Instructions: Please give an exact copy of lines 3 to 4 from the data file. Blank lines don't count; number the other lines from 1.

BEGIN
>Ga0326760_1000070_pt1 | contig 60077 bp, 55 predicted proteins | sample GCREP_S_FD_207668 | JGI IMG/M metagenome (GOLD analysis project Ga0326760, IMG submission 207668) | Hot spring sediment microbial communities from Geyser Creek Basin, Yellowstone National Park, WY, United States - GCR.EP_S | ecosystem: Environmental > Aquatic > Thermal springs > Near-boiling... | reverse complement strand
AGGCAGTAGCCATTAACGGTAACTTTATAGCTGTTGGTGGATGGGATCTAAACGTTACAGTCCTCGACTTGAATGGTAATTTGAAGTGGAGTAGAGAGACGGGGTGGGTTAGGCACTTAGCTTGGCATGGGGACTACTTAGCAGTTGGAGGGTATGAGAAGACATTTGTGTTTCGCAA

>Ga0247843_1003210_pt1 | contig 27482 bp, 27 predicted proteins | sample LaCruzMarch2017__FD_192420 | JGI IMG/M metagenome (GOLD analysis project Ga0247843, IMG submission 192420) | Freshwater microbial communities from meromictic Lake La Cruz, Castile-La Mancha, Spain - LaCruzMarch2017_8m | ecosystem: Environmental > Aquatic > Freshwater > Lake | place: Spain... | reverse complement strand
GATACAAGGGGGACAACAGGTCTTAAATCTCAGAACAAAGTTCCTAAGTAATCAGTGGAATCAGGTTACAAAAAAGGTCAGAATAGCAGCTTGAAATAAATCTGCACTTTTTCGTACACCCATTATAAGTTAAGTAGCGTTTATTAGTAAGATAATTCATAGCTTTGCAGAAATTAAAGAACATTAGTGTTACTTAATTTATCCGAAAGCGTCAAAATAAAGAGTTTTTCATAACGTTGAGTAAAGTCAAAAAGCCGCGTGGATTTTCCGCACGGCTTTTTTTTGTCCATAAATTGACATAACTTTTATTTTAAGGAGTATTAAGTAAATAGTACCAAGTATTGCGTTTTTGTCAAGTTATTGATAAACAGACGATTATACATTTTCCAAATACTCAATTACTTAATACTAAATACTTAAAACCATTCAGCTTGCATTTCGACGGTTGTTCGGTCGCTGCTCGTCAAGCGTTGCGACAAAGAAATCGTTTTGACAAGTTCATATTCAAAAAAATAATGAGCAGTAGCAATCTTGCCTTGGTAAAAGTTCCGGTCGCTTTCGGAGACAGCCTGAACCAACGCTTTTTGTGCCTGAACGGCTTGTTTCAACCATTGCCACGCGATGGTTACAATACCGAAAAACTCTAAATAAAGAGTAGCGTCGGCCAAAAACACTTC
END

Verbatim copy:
>Ga0247843_1003210_pt1 | contig 27482 bp, 27 predicted proteins | sample LaCruzMarch2017__FD_192420 | JGI IMG/M metagenome (GOLD analysis project Ga0247843, IMG submission 192420) | Freshwater microbial communities from meromictic Lake La Cruz, Castile-La Mancha, Spain - LaCruzMarch2017_8m | ecosystem: Environmental > Aquatic > Freshwater > Lake | place: Spain... | reverse complement strand
GATACAAGGGGGACAACAGGTCTTAAATCTCAGAACAAAGTTCCTAAGTAATCAGTGGAATCAGGTTACAAAAAAGGTCAGAATAGCAGCTTGAAATAAATCTGCACTTTTTCGTACACCCATTATAAGTTAAGTAGCGTTTATTAGTAAGATAATTCATAGCTTTGCAGAAATTAAAGAACATTAGTGTTACTTAATTTATCCGAAAGCGTCAAAATAAAGAGTTTTTCATAACGTTGAGTAAAGTCAAAAAGCCGCGTGGATTTTCCGCACGGCTTTTTTTTGTCCATAAATTGACATAACTTTTATTTTAAGGAGTATTAAGTAAATAGTACCAAGTATTGCGTTTTTGTCAAGTTATTGATAAACAGACGATTATACATTTTCCAAATACTCAATTACTTAATACTAAATACTTAAAACCATTCAGCTTGCATTTCGACGGTTGTTCGGTCGCTGCTCGTCAAGCGTTGCGACAAAGAAATCGTTTTGACAAGTTCATATTCAAAAAAATAATGAGCAGTAGCAATCTTGCCTTGGTAAAAGTTCCGGTCGCTTTCGGAGACAGCCTGAACCAACGCTTTTTGTGCCTGAACGGCTTGTTTCAACCATTGCCACGCGATGGTTACAATACCGAAAAACTCTAAATAAAGAGTAGCGTCGGCCAAAAACACTTC